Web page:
A British Invasion 

 

Alex Standen, Snowsport Scotland's Coaching Futures Coach, gives his insights into a truely remarkable year for the British Nordic Ski Team and what lies ahead for the squads over the coming year.

FIS did a fantastic video this winter on the “British Invasion of Cross Country Skiing”, emphasising how impressive the achievements of this season are and how we got there. This season has seen achievements that Britain had never seen before in one season:

 

  • A podium at World cup

  • 15 top 30 results

  • An Athlete ranked in the top 10 in the world (Andrew Young).

  • A Top 40 result at World cup in Woman’s distance

 

Frankly, the fact that we can now say a British cross country skier is ranked in the top 10 in the world is astounding! Andrew Musgrave said before Sochi, “our success has helped us reach the point where people have realised we're not just a bunch of idiots with two planks on our feet trying to waddle round a World Cup course.”

 

This season has reinforced that statement to the point where the team is now disappointed with results that are outside the top 30 in the world- enough said!

 

The main invasion planner and orchestrator has always been Roy Young, who deserves great credit for the achievements to date. His tireless work has enabled the athletes to constantly set new benchmarks for what is possible by British cross country skiers.

 

Outside of the World Cup, the athletes having been striving hard to build up their racing experience and get the snow time they need to be truly competitive. This year, the European weather has chucked a couple of grenades at us to keep life interesting.

 

The day before we were due to fly out to Germany, the race was cancelled and it was probably the most frantic day of the year as we scrambled around looking for any alternative. With everything and everyone booked to fly out at 5am the next morning, what do you do? Oh, the joys of being a coach!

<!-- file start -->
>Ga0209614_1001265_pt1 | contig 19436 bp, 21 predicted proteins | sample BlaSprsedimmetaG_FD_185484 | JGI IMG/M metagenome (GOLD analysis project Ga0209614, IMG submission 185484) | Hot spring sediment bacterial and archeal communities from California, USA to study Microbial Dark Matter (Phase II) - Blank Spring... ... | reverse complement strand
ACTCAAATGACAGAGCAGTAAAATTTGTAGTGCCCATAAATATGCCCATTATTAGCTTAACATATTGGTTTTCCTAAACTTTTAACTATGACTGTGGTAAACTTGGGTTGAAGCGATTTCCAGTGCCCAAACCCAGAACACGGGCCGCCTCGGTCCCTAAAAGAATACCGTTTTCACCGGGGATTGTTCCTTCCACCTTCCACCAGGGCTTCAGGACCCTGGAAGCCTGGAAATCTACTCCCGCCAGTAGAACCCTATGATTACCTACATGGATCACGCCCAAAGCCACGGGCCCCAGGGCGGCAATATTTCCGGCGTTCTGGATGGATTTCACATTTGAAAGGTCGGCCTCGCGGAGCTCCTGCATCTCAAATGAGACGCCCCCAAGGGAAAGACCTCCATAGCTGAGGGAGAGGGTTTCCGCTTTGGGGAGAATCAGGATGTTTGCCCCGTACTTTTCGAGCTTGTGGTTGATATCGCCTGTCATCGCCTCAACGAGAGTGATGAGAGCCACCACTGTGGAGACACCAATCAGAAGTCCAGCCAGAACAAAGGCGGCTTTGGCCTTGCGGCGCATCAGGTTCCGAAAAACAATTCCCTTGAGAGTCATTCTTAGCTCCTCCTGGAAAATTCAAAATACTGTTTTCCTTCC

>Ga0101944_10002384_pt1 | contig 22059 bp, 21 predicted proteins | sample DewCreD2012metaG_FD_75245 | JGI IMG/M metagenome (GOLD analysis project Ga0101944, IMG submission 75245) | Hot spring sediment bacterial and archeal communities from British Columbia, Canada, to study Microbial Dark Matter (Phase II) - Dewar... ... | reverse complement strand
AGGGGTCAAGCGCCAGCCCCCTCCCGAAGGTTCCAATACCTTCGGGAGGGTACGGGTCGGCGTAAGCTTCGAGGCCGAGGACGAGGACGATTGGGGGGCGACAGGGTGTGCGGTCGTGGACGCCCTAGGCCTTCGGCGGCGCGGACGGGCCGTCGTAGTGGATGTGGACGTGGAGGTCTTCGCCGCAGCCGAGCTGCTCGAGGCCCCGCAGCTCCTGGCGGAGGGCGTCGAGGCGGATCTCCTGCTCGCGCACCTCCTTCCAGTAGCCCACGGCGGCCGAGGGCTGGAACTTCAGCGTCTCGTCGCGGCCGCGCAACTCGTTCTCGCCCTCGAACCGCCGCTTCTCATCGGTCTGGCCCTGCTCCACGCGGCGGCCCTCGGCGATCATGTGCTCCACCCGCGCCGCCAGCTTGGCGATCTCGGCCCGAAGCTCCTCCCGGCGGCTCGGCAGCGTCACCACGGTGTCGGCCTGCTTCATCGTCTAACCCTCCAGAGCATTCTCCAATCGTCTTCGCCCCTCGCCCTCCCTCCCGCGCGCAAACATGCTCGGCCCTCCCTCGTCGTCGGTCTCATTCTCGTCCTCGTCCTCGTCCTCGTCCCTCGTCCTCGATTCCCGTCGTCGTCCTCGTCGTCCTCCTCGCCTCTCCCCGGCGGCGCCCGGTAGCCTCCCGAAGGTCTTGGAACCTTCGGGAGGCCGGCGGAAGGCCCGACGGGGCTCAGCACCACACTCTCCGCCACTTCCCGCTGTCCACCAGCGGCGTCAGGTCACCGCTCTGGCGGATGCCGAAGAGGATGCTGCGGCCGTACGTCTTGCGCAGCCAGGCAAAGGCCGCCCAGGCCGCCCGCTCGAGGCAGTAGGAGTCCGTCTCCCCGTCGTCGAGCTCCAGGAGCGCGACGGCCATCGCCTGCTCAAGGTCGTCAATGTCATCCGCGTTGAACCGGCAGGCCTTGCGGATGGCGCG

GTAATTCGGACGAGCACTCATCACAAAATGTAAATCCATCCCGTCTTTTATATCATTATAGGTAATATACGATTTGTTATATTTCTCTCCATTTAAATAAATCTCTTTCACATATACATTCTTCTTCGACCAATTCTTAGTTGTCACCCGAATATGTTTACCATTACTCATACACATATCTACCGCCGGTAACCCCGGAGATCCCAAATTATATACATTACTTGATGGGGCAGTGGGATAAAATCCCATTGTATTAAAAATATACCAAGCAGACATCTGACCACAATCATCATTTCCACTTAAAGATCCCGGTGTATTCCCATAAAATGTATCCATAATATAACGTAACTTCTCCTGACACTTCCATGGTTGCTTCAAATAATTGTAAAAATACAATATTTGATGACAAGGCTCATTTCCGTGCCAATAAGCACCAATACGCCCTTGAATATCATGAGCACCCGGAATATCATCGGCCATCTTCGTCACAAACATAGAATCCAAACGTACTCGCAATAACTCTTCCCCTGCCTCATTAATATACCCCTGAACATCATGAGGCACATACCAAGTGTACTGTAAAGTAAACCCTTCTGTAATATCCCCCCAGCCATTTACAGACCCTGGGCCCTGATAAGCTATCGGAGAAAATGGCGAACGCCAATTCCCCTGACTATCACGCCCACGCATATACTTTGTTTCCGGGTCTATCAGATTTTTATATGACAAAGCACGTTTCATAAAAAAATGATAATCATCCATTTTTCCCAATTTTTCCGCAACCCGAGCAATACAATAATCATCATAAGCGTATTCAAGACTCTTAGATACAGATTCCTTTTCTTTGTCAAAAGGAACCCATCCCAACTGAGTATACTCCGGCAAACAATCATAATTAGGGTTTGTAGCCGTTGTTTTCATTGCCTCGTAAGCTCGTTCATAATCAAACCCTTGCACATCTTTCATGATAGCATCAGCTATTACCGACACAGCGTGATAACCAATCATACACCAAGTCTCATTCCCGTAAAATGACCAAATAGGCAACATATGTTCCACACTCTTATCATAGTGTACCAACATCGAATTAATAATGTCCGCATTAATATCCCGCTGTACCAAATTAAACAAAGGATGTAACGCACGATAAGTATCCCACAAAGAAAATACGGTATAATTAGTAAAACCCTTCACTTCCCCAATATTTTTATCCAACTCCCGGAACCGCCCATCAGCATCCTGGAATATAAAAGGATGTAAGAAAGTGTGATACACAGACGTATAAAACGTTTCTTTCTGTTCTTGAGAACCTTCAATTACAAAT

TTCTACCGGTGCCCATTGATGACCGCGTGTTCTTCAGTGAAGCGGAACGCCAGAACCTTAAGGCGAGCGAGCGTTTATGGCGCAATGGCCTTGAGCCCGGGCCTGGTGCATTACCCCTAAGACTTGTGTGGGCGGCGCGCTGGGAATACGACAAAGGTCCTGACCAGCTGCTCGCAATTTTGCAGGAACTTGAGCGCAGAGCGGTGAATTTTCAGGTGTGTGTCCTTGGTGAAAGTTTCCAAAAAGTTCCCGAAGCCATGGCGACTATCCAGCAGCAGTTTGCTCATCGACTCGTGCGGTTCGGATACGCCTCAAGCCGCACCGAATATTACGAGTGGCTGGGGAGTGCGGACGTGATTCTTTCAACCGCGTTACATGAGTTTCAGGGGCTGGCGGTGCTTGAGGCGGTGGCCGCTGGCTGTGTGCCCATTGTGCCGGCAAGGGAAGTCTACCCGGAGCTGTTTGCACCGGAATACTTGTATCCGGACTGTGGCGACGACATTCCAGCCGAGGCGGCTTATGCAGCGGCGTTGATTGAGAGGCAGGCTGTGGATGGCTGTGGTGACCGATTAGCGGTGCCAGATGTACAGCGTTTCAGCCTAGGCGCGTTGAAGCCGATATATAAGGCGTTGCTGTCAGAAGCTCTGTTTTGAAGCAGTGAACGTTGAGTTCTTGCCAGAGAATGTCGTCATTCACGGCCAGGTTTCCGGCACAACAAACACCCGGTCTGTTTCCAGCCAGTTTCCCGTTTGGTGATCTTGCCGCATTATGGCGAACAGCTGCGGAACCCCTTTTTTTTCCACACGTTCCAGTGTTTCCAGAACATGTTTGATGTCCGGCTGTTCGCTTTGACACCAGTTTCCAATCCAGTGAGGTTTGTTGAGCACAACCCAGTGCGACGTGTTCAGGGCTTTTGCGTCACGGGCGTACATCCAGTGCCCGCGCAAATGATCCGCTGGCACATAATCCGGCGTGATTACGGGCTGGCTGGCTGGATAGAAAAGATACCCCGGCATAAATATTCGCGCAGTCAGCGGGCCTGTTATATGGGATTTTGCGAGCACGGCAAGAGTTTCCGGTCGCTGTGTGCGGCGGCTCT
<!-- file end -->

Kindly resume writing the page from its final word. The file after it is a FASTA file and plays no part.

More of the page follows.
Fortunately, we managed to find an alternative race at 7pm in a different part of Germany where they rescheduled the races. It was a very close call not to cancel everything! One of the British athletes had driven straight from school in Glasgow only to discover the next morning there was any issue and we were going somewhere completely different!

 

This season was rounded out by a small Brit invasion of Canada but this season has seen the Brits do well in a range of touraments and races across Europe and beyond.

So far this season, I have been in 9 countries and spent over 80 days abroad. Someone’s got to live the hard life haven’t they? One of the biggest events of season was the World Junior and U23 Championships in the surreal country: Romania.

 

The athletes got quite the culture shock as we drove through Romania to see a very high level of poverty. Driving past horse and cart, hordes of dogs chasing the bus, and gypsy towns was not quite what they had expected.

Conditions in Romania were some of the hardest I’ve ever seen at any ski race with temperatures of +18 leading to skis going through the snow to the tarmac below. It made it very challenging for the athletes and results were perhaps below what we had hoped for.

 

I have learned a lot from the first 6 months as the Coaching Futures Apprentice Cross Country Coach as I’ve probably coached more in that time than the last 3 years. Sport Scotland has been providing some great learning opportunities outside of my normal world in workshops with Coaching Futures and the High Performance Conference.

 

One of the biggest things for me with Coaching Futures has been the social aspect with the other coaches. We’re all experiencing many of the same things in our roles and it’s great to be able to bounce ideas back and forth with each other. Coaching is hard work and can seem pretty weird to people with “normal” jobs so it’s great to chill out and relax with people who totally understand that.

 

Finally, a massive thank you to everyone who’s helped so far: Snowsport Scotland, Sport Scotland, Roy Young, Petter Blindheim, Rob Jones, Bengt Hjort, the British Nordic parents and last, but not least, all the athletes I’ve been working with!

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